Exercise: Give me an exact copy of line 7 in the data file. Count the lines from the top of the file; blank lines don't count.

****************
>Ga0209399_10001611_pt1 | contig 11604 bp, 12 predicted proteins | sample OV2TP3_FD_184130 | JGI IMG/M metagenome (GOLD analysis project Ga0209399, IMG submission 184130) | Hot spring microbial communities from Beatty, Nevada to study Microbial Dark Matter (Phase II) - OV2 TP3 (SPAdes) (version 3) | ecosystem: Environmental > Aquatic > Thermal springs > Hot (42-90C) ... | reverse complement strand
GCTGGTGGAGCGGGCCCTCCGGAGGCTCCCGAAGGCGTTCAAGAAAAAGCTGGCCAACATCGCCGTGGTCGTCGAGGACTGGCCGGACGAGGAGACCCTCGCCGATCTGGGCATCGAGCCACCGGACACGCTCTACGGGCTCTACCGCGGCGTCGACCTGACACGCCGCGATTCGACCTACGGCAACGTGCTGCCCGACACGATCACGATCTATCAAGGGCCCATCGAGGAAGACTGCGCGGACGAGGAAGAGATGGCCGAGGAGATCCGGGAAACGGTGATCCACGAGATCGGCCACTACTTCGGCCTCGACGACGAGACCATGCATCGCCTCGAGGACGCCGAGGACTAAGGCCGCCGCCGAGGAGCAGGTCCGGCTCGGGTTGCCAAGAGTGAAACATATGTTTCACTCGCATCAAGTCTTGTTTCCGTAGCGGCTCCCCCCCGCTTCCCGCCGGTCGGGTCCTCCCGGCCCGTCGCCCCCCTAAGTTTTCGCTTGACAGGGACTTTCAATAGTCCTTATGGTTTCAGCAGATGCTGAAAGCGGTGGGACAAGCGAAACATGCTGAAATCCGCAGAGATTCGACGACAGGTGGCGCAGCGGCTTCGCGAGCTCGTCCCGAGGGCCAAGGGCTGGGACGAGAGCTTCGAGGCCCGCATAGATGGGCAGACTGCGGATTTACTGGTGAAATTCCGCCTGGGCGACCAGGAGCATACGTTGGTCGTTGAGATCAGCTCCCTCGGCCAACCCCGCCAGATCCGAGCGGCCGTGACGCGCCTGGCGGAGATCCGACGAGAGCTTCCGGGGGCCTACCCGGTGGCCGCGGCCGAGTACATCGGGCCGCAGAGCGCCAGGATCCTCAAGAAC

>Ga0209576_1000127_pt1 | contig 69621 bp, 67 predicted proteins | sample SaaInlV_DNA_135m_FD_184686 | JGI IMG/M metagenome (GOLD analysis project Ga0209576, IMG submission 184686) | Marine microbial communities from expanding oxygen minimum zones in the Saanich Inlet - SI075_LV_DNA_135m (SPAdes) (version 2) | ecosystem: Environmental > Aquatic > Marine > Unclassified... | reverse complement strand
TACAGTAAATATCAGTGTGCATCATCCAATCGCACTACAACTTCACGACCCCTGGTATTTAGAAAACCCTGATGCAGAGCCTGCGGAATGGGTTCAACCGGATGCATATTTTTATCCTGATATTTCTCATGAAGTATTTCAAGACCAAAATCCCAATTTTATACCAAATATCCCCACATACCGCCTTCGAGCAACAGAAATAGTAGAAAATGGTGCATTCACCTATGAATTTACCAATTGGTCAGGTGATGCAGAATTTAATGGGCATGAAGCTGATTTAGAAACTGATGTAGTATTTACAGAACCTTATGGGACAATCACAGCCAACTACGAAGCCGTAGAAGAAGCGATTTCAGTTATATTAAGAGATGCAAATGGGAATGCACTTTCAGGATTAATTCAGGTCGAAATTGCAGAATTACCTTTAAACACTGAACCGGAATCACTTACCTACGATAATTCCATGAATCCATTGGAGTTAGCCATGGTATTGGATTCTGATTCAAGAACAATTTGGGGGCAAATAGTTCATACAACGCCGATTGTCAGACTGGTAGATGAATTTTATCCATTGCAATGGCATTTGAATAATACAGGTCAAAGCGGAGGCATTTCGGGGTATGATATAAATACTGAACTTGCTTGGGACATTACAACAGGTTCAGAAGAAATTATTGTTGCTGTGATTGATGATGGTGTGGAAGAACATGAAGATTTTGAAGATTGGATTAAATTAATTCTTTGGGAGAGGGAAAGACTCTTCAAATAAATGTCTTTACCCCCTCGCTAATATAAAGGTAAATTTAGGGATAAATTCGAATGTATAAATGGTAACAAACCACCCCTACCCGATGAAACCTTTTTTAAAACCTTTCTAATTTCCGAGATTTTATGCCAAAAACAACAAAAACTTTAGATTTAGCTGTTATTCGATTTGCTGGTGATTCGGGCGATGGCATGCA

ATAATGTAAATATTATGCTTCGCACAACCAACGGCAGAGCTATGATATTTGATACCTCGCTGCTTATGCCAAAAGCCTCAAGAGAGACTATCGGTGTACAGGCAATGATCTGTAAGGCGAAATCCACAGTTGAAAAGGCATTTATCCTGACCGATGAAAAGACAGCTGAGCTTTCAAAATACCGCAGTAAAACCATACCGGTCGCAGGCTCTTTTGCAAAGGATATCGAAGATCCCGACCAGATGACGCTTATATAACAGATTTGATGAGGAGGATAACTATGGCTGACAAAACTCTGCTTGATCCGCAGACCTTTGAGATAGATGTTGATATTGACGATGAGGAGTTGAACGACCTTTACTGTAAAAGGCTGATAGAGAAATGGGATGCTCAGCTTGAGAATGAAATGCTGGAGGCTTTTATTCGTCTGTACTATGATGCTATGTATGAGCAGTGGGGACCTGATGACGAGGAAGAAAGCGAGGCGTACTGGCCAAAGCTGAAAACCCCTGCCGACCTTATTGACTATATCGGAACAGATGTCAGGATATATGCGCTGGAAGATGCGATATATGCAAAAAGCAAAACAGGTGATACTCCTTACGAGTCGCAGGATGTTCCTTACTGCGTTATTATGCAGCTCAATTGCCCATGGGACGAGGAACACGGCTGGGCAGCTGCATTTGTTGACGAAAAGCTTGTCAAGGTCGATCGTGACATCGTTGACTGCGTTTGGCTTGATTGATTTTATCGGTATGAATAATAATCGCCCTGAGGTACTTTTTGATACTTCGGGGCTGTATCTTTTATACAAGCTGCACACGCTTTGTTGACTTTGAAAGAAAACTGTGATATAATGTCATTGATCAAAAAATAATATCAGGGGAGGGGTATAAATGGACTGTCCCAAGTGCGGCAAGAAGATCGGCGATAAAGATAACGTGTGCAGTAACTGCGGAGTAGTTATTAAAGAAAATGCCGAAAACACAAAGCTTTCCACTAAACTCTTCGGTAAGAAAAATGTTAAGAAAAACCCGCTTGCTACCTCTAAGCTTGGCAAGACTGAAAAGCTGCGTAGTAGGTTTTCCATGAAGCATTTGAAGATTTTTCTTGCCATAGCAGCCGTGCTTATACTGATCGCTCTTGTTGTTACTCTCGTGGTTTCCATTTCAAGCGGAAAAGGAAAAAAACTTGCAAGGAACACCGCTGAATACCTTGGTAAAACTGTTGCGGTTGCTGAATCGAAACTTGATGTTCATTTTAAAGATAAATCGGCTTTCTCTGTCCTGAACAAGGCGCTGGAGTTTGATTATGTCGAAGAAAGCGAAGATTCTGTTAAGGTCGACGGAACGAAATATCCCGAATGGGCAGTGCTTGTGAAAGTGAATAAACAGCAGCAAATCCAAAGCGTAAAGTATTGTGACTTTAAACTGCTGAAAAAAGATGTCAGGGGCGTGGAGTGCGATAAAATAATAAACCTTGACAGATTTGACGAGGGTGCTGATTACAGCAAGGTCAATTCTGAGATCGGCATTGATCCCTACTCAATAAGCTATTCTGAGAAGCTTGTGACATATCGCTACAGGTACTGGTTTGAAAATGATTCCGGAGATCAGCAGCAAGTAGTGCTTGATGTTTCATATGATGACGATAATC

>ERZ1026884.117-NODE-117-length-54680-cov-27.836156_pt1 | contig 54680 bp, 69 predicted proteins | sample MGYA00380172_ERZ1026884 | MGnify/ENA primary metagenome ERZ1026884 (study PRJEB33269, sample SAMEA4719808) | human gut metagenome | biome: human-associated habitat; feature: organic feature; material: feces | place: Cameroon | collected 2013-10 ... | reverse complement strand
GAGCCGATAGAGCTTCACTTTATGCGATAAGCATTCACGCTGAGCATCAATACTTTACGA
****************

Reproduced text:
GAGCCGATAGAGCTTCACTTTATGCGATAAGCATTCACGCTGAGCATCAATACTTTACGA